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We are committed to donating 10% of all proceeds to reputable conservation and environmental organizations to help protect fragile habitats and endangered species. 

We have partnered with 1% for the Planet to help keep us accountable and to help us reach organizations that need resources.

In 2002, Yvon Chouinard, founder of Patagonia, and Craig Mathews, founder of Blue Ribbon Flies, created 1% for the Planet and started a global movement. 

The idea was simple: because companies profit from the resources they take from the earth, they should protect those resources.

With Patagonia leading the charge, this idea resonated with other brands such as Brushfire Records, Klean Kanteen, New Belgium Brewing, Caudalie and many more followed suit and joined the 1% for the Planet network.

To date, 1% for the Planet has certified over $500 million in donations to environmental causes. This number grows exponentially as their network grows each year—proving the power of collective action.

Sequoia Project is able to support so many organizations but just to name a few:

California State Parks Foundation (CSPF)

Since 1969, California State Parks Foundation has worked to protect and preserve the California state park system, for the benefit of all. With over 80,000 members, the nonprofit organization has been the leading statewide voice in advocating for a sustainably funded state park system, access to parks for all, and enduring park protection.

Outdoor spaces, including California’s 280 state parks, are essential to public health, education, recreation, and quality of life. However, maintaining them requires a tremendous amount of stewardship and care. Natural habitats, cultural resources, and visitor amenities are threatened by funding shortfalls and inadequate staffing – further exacerbated by the impacts of climate change, including devastating wildfires and increased flooding.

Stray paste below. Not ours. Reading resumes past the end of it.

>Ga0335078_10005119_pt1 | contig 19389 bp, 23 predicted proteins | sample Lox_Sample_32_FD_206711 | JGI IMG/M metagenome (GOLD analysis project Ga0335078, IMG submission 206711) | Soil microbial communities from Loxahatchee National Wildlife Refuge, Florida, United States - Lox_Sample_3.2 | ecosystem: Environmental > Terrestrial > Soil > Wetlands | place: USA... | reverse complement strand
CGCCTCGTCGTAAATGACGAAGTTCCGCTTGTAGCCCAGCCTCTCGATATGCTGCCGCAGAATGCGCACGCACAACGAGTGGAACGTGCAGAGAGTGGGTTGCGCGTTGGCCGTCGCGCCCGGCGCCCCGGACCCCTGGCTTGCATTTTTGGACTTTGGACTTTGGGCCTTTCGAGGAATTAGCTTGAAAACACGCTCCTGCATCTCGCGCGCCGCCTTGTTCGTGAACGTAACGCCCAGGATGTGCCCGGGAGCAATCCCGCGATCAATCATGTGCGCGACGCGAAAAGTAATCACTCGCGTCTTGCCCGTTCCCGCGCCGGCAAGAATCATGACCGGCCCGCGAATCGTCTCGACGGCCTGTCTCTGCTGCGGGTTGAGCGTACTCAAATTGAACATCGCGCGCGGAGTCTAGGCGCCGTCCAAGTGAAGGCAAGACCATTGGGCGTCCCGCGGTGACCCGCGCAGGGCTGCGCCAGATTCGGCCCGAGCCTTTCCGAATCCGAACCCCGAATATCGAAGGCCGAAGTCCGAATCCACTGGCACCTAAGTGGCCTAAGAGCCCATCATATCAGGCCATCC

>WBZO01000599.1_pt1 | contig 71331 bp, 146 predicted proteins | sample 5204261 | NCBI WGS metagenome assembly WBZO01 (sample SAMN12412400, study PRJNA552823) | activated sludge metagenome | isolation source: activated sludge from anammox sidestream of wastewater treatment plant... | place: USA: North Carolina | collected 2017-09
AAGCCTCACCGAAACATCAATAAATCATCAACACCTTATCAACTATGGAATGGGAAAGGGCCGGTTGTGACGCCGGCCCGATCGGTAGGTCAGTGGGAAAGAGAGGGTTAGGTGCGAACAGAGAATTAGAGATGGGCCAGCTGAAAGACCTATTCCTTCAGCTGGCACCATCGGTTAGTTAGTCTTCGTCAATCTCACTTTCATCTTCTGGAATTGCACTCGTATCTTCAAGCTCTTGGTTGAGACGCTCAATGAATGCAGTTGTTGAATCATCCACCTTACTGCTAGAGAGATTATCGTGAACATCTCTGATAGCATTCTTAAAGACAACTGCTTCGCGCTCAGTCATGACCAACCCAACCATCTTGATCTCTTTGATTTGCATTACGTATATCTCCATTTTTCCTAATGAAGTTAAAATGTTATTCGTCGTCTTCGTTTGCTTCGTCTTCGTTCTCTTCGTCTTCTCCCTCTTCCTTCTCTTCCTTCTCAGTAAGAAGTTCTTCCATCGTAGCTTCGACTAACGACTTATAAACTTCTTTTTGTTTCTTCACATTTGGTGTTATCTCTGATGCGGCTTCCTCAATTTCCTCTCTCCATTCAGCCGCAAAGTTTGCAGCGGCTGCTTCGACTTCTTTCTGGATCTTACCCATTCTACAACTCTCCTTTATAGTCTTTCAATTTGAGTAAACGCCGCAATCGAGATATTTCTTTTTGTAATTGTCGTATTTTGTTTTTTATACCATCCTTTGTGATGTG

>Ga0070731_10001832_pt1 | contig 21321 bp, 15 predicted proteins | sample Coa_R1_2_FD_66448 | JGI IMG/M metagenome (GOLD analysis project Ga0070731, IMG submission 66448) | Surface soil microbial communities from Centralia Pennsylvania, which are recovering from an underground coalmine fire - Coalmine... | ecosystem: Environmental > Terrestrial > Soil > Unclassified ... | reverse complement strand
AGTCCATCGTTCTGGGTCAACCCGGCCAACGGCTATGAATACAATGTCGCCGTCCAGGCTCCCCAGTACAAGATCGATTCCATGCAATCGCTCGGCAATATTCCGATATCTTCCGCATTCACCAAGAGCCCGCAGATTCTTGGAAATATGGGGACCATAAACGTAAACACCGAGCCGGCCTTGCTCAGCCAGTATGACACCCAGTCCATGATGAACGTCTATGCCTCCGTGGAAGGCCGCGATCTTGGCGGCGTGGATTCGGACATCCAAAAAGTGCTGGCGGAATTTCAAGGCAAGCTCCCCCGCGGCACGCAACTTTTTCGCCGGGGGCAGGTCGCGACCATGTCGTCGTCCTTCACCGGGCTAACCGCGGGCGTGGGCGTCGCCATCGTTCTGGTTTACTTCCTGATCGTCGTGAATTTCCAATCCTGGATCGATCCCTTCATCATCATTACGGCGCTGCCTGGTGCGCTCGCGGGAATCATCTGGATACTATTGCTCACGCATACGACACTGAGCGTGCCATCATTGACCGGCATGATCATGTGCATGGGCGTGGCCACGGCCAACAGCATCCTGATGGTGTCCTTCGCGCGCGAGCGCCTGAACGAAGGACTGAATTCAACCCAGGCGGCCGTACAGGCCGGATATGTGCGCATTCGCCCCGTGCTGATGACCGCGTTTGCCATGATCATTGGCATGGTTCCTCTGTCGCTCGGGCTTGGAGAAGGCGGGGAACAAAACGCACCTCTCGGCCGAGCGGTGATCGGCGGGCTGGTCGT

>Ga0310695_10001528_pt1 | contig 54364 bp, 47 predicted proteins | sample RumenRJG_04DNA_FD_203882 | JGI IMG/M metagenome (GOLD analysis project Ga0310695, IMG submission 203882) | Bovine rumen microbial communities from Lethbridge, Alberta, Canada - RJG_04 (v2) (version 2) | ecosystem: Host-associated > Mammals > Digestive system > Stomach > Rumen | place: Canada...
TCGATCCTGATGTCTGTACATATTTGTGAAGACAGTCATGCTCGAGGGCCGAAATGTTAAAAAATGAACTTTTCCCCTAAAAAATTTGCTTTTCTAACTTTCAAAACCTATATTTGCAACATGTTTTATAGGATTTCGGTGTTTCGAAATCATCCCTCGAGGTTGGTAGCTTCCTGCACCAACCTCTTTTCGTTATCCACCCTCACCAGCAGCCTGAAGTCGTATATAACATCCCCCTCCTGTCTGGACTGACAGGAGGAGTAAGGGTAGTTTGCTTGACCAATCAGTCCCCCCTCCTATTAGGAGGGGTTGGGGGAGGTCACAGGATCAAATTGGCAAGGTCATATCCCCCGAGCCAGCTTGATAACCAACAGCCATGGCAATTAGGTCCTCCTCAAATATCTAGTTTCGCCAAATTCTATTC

California State Parks Foundation works to meet the challenges facing parks across all areas of its programming. Our state parks need a strong constituency of support from all Californians to protect and steward them.

Their Mission

California State Parks Foundation is dedicated to protecting and preserving the California state park system, for the benefit of all.

California Wildlife Center

For the last 21 years, California Wildlife Center has provided veterinary triage, comprehensive medical treatment, and rehabilitative care to injured, orphaned or otherwise imperiled native wildlife in Southern California. Most of these injuries are a direct or indirect result of human interference. CWC offsets the negative impact by giving these animals a second chance to live out their lives in the wild.

California Wildlife Center continues its critical role for the wildlife of Los Angeles and Southern Ventura Counties by serving animals in need across 6,000 square miles of mountains, beaches, urban, and suburban regions occupied by more than 10.4 million people. CWC is one of only a few wildlife rehabilitation centers in the area, and the only facility in Los Angeles County permitted to rehabilitate Mule Deer fawns, Coyote pups, and hatchling and fledgling songbirds. CWC treats more than 170 unique animal species.

Their Mission

California Wildlife Center takes responsibility for the protection of native wildlife through rehabilitation, education, and conservation. It is dedicated to the rescue and rehabilitation of native California species, who otherwise would be left to suffer from the effects of human encroachment, habitat destruction and environmental damage.

Sequoia Parks Conservancy

The giant sequoia, Sequoiadendron giganteum, is a large, long-lived, pioneer species found on the western slope of the Sierra Nevada Mountains of California, growing in at least 75 scattered groves within mixed conifer forests. Mature giant sequoia trees, monarchs, can live to be thousands of years old, and until recently their primary cause of death was falling over. Today, however, giant sequoias face three major threats: